Blocked insurer mergers: What the decisions mean and what lies ahead

Statue holding justice scales
The outcomes of the Anthem-Cigna and Aetna-Humana cases may not mean consolidation in the health insurance industry is going to slow down.

When four of the country’s five largest for-profit health insurers announced two summers ago that they would pair off, many saw the moves as a game changer.

Now, with both the Aetna-Humana and Anthem-Cigna deals struck down by the federal courts, the implications for both the health insurance industry and antitrust enforcement are just as powerful.

Here’s what the experts say about what those decisions mean, and what the future could hold.

Antitrust enforcement under Obama was uniquely robust.

To Andrea Murino, partner and co-chair of Goodwin’s Antitrust & Competition Law Practice, while both mergers were blocked for different reasons, there is at least one conclusion that can be drawn from both.

Andrea Murino

The lesson, she says, is that “the flexibility and creativity that Obama administration antitrust enforcers showed in terms of defining product markets is something that the courts have been quick to embrace.”

Both judges, she noted, adopted the Justice Department’s product market definition and geographic market definition when deciding to rule against the mergers.

In addition, because neither judge was particularly willing to accept the insurers’ argument that potential efficiencies will temper any anticompetitive effects, that “will give future merging parties a good idea of whether the efficiencies defense has a future in court,” Eleanor Tyler, senior legal editor at Bloomberg Law, said in an emailed statement.

But under Trump, the future is hazy.

Now that a new administration is in power, that all could change, but given how unpredictable Trump has been it’s largely anyone’s guess which way it will go, according to Murino.

“I think if anyone’s being honest, the answer is we just don’t know,” she said. “That is in large part because President Trump has behaved in ways that have not matched previous administrations when there was a shift from Democrat to Republican or Republican to Democrat. He’s been very surprising in lots of different ways.”

It will be the most critical to see whom Trump picks to lead the DOJ and the Federal Trade Commission, as many antitrust cases are settled with regulators before ever reaching the courts, she noted.

In general, Murino predicted that under Trump, “the ferocious pace of enforcement you saw under the Obama administration appointees will slow.” However, she added, “I don’t think it means that it will disappear.”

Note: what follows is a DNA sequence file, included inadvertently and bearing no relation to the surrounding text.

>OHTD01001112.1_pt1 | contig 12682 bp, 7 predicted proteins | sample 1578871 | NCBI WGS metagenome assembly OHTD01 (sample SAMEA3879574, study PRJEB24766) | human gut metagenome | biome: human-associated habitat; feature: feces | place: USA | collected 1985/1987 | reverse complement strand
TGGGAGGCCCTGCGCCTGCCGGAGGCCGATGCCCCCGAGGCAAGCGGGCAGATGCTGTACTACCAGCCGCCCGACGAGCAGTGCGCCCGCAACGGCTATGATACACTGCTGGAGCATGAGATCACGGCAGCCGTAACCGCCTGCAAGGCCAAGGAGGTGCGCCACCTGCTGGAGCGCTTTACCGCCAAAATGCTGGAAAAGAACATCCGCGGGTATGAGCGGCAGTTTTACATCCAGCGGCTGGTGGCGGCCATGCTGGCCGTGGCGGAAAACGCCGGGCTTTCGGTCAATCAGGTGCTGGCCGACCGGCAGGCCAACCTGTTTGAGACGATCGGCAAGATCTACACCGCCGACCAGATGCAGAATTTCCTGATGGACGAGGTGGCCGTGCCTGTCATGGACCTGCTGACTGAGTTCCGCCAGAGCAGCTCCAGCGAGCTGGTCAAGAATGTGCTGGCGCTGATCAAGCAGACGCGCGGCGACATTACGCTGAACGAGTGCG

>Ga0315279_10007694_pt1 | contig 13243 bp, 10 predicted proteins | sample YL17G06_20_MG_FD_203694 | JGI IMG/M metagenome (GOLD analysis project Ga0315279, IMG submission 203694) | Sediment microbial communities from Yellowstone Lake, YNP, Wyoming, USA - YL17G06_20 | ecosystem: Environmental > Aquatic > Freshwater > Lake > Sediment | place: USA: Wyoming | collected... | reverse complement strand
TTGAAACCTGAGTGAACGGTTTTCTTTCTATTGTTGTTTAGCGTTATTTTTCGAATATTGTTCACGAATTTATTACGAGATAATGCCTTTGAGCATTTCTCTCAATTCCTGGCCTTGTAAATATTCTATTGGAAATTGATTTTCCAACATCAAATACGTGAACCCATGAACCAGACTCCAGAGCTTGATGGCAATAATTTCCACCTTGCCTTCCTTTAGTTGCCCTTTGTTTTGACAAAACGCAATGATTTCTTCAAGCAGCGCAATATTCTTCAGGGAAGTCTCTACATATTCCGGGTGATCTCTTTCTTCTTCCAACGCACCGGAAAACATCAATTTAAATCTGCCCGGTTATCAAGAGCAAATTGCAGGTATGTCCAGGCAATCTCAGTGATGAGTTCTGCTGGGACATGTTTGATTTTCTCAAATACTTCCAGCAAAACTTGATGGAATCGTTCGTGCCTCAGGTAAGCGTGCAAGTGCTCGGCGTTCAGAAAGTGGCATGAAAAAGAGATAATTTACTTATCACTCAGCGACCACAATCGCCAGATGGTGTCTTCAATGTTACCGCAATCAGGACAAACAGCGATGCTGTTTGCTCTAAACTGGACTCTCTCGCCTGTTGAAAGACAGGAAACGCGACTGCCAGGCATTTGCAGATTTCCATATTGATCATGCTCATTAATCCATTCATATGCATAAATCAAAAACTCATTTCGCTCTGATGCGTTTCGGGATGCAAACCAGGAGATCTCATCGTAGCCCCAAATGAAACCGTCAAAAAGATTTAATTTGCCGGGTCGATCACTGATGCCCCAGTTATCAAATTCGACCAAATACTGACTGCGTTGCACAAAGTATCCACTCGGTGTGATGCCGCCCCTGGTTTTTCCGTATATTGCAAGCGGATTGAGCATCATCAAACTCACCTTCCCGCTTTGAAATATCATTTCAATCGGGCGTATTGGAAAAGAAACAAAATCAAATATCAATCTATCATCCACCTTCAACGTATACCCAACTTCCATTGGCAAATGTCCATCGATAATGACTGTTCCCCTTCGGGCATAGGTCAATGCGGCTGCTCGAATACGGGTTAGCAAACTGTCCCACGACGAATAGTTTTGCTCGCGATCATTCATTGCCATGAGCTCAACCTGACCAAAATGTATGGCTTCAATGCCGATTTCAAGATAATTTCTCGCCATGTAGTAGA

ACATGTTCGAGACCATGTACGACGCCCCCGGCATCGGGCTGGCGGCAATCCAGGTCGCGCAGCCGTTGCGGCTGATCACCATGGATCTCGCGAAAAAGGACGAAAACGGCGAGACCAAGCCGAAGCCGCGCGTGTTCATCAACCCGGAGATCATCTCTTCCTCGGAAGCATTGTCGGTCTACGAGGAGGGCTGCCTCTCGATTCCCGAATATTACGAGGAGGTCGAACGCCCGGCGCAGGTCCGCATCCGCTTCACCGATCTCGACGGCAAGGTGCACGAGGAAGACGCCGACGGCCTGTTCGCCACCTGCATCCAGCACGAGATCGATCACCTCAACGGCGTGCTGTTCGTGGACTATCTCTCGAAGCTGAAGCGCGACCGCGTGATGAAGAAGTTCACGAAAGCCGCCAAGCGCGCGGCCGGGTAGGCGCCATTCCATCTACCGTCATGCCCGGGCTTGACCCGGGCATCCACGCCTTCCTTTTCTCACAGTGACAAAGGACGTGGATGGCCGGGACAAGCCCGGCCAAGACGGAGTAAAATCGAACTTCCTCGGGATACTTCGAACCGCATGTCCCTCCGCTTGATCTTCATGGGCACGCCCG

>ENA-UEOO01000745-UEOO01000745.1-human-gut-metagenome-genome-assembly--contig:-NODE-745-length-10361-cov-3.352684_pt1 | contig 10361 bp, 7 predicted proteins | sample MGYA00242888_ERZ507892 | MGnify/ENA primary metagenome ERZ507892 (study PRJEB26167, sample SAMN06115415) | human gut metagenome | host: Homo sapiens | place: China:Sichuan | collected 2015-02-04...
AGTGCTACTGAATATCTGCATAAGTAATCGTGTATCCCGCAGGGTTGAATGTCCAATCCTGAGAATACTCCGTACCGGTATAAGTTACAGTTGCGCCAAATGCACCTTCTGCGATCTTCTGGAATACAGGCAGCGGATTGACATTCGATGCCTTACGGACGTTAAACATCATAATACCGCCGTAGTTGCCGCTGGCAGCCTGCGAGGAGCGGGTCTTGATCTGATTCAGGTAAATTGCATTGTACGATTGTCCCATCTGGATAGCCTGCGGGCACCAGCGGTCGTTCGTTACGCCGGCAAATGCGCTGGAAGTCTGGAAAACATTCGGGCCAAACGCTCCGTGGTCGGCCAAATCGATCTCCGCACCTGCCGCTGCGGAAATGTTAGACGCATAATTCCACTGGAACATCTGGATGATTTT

Consolidation in the insurance industry isn’t going away.

Leerink Partners analyst Ana Gupte, though, thinks it’s possible that either Anthem or Cigna could pursue a deal with Humana, according to a recent research note.  Humana has long been considered a prime acquisition target given its considerable market share in the lucrative Medicare Advantage business line.

Murino, though, doesn’t think it’s likely that any of the “big five” insurers will try to combine again anytime soon. But smaller deals, she said, aren’t as likely to face a chilling effect—including potential acquisitions pursued by the parties in the recently scuttled mergers.

“They may decide to pick off smaller competitors farther down the chain,” she said.

What might have an even bigger impact on the future of consolidation in the industry, however, is whatever legislation replaces the Affordable Care Act. When both Aetna and Anthem announced their respective deals, they both said the healthcare law necessitated such consolidation, Murino pointed out.

“Let’s wait and see what Congress and the president are able to accomplish and how they reconfigure the provision of health insurance and healthcare services,” she said. “That could end up being a more decisive factor in what happens in the industry than these two particular opinions.”

It’s unclear how Anthem and Cigna will proceed after unprecedented acrimony.

While Aetna and Humana have yet to decide about an appeal of the ruling in their case, Anthem has already said it plans to appeal. Cigna, though, has only said that it “intends to carefully review the opinion and evaluate its options in accordance with the merger agreement.”

Murino thinks Cigna is likely to join Anthem in its appeal, if only because if it does not, Anthem could argue it does not have to pay Cigna the $1.85 billion breakup fee written into their merger agreement.

“Were I in Cigna’s shoes, although this will create more agitation and disruption and time and potential delay, I imagine they intend to live up fully to their obligations in the merger agreement,” she said.

However the insurers decide to proceed, Murino noted that the public level of discord between Anthem and Cigna is not only highly unusual, but unlikely to be repeated anytime soon given how it allowed the federal judge to poke holes in the insurers’ arguments.

“Frankly, I think if you read Judge [Amy] Berman Jackson’s opinion, where she calls this the elephant in the room, if anything you’re never going to see it again,” she said. “Because the parties are going to make sure everybody holds the line and behaves.”